Financial Market Volatility
The uncertainty and volatility surrounding global financial markets and the stabilization of the value of the dollar are also factors that affect global oil markets, as are choices that investors make as they seek to find “safe havens” in which to park capital. Until global financial markets settle down, it is very likely that oil prices will continue to fluctuate with swings in the larger markets.
OPEC Quota Discipline
OPEC countries bound by quota targets (Iraq, for example, currently has no quota obligation) are currently producing nearly 300,000 barrels above the 28.8 mmb/d quota. Therefore, adherence to the 1.5 mmb/d quota cut would have to yield nearly a 1.8 mmb/d production cut. Historically, “quota discipline” is difficult to achieve during times of rapid price declines. OPEC member countries have decidedly different production costs and budgetary requirements. Consequently, production decisions that affect a nation’s oil revenues are complicated and highly individualized. If oil price declines produce significant adverse impacts on internal budgets, producers are, at times, inclined to sell additional barrels into the market (albeit at lower prices) to try and make up the budget gap. To the extent that these additional barrels further exacerbate the real or perceived surplus, the intended impact of the OPEC production cut is likely to be undermined.
OPEC also called on non-OPEC suppliers like Russia and Mexico to join them in reducing global oil production in order to bring the market into better balance and stem the current decline in oil prices. Non-OPEC suppliers have struggled in recent years to maintain and increase production levels despite record-high oil prices. In the wake of higher oil prices, many suppliers have advanced projects to produce more unconventional (and higher priced) resources and biofuels. Consequently, a fear going forward is that oil prices may drop well below the cost of developing these resources and limit the volume of new (and needed) supplies in the longer term. In the near term, however, non-OPEC suppliers face the same difficulty deciding to cut production in a time of declining prices as OPEC suppliers.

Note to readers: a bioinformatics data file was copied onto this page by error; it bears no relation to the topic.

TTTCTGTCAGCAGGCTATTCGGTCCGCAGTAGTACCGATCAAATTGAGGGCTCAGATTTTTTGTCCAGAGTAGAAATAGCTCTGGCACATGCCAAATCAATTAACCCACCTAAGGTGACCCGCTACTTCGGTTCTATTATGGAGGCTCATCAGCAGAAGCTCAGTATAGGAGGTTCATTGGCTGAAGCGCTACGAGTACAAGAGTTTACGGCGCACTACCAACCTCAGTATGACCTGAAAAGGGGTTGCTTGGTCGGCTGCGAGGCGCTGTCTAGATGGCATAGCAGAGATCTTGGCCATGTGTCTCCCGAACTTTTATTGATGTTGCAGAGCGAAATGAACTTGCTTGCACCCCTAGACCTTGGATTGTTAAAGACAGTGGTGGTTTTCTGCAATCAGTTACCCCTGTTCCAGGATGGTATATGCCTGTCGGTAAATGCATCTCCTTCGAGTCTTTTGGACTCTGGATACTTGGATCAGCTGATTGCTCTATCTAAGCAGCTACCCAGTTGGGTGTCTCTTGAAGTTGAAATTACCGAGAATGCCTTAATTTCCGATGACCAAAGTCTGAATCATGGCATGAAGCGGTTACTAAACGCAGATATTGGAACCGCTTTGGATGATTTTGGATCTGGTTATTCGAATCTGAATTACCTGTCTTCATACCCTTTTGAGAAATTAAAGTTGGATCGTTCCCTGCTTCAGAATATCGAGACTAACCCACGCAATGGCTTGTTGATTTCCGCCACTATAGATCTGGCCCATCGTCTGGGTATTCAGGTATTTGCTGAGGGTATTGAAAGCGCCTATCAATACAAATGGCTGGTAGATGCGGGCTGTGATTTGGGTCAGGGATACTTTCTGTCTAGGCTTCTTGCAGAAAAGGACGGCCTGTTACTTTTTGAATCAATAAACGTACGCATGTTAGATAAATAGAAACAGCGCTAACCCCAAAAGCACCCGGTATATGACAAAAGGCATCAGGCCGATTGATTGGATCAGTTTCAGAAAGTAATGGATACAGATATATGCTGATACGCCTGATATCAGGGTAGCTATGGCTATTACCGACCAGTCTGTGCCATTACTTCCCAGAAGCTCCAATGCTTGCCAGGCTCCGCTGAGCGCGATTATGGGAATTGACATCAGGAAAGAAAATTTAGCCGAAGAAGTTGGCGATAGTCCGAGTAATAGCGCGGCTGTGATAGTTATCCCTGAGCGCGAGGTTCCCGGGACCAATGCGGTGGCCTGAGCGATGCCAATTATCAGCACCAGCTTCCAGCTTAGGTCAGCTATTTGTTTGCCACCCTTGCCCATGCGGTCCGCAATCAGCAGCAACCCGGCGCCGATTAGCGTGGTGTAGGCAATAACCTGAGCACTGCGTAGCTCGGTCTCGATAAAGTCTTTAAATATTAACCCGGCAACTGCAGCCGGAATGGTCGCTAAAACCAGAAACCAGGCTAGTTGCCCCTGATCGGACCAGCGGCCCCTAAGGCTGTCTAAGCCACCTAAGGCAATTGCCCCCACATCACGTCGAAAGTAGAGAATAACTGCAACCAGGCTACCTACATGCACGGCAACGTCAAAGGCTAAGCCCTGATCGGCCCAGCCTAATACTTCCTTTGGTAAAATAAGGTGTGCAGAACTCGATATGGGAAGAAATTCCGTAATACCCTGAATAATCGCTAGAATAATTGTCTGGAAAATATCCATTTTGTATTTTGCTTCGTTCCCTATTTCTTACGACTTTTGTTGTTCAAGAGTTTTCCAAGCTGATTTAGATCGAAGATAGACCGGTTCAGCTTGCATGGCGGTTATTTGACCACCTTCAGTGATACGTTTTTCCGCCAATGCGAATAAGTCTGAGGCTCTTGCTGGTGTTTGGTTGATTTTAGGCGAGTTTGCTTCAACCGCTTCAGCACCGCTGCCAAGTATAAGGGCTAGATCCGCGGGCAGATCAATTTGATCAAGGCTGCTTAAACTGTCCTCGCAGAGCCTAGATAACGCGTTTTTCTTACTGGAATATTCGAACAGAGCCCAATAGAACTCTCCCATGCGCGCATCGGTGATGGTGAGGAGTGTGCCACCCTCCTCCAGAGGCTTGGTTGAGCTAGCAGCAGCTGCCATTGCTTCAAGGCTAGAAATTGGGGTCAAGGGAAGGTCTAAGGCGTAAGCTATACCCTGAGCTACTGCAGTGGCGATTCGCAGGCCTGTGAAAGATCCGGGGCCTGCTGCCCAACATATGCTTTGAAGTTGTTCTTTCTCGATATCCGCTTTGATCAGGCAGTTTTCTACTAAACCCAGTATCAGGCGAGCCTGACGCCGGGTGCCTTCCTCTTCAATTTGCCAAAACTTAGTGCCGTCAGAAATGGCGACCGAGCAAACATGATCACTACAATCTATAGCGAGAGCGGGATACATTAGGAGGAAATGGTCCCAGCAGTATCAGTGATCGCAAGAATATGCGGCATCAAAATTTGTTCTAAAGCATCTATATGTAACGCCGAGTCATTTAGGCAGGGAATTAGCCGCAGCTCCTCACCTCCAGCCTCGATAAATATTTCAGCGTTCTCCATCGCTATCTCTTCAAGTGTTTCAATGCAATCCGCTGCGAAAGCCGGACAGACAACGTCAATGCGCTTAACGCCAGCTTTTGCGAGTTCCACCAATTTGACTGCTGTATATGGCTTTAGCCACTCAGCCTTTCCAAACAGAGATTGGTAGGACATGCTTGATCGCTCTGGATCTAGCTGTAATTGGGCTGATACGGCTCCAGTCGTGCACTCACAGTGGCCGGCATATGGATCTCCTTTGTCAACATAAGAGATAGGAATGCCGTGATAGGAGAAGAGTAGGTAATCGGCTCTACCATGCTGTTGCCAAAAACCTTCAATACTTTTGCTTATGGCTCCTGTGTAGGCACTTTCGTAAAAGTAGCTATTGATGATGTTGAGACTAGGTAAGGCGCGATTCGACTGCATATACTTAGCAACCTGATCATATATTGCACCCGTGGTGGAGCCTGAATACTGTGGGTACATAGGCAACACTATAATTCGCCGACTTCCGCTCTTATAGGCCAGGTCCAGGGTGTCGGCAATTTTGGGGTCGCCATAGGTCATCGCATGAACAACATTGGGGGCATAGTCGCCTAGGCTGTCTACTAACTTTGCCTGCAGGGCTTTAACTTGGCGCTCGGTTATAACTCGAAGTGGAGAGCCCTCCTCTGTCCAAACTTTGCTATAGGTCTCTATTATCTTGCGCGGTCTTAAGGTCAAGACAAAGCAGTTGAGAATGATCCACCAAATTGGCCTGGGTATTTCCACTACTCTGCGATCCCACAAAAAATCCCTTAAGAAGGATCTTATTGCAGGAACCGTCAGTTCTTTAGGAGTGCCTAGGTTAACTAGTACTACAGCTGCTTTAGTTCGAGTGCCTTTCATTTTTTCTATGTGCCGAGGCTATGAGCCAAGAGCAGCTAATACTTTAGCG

What to Expect
It is important to remember that all these projections reflect the current environment of extreme economic uncertainty. The scope and duration of the current global financial crisis is highly uncertain, as is its impact on longer-term economic growth and energy demand. If prices continue to erode, OPEC can be expected to continue to press for additional production cuts. The next OPEC meeting is scheduled for December 17, but the organization will continue to monitor the situation and has reserved the option to meet again if further action is required.
Frank A. Verrastro is director and a senior fellow and Sarah O. Ladislaw a fellow in the Energy and National Security Program at the Center for Strategic and International Studies in Washington, D.C.